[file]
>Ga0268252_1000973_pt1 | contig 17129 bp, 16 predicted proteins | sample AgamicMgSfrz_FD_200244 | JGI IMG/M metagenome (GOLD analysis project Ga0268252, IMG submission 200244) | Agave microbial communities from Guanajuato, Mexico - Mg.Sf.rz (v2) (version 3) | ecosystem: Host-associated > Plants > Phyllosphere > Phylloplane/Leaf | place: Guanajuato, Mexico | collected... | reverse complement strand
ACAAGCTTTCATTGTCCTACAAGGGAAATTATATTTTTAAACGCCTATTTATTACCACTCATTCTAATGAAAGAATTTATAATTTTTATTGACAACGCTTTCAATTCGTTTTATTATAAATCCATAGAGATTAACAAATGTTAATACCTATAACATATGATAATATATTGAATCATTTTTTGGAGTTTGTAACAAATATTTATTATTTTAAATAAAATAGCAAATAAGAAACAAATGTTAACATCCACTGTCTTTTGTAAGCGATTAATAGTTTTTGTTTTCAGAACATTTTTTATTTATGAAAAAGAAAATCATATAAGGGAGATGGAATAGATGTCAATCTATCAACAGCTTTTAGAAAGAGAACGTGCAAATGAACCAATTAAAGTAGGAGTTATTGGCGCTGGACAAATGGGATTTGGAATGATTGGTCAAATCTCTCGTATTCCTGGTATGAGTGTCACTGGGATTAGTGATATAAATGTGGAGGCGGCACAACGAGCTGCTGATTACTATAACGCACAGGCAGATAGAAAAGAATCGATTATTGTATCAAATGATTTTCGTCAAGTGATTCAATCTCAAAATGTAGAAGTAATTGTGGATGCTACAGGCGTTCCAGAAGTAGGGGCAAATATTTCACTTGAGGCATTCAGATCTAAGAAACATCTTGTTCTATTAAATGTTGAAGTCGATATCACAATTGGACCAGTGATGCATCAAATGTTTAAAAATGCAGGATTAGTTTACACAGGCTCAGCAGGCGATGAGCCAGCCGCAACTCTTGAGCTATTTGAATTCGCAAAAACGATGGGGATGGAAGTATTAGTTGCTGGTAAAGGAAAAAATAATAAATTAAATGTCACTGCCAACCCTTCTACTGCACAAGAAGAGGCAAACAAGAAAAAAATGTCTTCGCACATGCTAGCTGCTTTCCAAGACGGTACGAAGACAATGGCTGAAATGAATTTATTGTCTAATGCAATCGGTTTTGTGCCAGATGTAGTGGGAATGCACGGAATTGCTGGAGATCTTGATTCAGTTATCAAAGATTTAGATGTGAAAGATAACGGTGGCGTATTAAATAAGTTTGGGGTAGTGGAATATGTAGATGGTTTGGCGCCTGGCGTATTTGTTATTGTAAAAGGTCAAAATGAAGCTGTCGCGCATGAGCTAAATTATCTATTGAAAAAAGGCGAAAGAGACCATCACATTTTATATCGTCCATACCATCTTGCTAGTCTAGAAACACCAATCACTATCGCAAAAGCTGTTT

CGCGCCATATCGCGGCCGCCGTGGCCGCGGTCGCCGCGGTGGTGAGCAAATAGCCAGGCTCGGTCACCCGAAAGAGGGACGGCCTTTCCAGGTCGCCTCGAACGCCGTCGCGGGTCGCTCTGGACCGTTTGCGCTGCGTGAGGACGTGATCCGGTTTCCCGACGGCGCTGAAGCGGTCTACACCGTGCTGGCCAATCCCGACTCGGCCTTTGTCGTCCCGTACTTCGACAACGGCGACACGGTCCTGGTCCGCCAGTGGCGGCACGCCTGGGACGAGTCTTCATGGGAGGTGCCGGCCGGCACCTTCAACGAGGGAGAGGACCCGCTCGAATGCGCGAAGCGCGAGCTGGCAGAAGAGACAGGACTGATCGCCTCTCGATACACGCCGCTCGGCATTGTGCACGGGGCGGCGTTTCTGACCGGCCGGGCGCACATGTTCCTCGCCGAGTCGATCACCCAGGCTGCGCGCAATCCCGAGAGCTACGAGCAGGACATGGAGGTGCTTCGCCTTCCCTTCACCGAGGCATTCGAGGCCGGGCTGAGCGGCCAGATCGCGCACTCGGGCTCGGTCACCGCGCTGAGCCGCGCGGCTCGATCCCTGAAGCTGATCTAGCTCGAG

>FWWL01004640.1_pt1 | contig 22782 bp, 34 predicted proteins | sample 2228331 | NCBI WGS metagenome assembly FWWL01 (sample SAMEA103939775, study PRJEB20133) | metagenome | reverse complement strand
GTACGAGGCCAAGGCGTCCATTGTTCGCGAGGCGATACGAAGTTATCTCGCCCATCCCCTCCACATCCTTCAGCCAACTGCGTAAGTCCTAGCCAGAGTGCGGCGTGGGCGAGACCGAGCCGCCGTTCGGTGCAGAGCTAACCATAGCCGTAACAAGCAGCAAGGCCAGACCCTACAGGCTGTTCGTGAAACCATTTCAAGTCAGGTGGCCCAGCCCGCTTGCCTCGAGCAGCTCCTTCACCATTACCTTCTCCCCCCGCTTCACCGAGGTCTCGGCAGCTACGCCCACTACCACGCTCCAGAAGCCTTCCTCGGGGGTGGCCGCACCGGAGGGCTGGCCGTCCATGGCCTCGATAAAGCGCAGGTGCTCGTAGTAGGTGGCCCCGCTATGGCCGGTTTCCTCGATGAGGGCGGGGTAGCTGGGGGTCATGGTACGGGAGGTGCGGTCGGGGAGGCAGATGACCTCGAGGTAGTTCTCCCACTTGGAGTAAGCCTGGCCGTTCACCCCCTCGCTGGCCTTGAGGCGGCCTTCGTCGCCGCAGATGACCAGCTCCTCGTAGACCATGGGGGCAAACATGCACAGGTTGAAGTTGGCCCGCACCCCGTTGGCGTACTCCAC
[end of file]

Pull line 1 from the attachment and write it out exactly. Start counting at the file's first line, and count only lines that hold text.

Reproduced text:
>Ga0268252_1000973_pt1 | contig 17129 bp, 16 predicted proteins | sample AgamicMgSfrz_FD_200244 | JGI IMG/M metagenome (GOLD analysis project Ga0268252, IMG submission 200244) | Agave microbial communities from Guanajuato, Mexico - Mg.Sf.rz (v2) (version 3) | ecosystem: Host-associated > Plants > Phyllosphere > Phylloplane/Leaf | place: Guanajuato, Mexico | collected... | reverse complement strand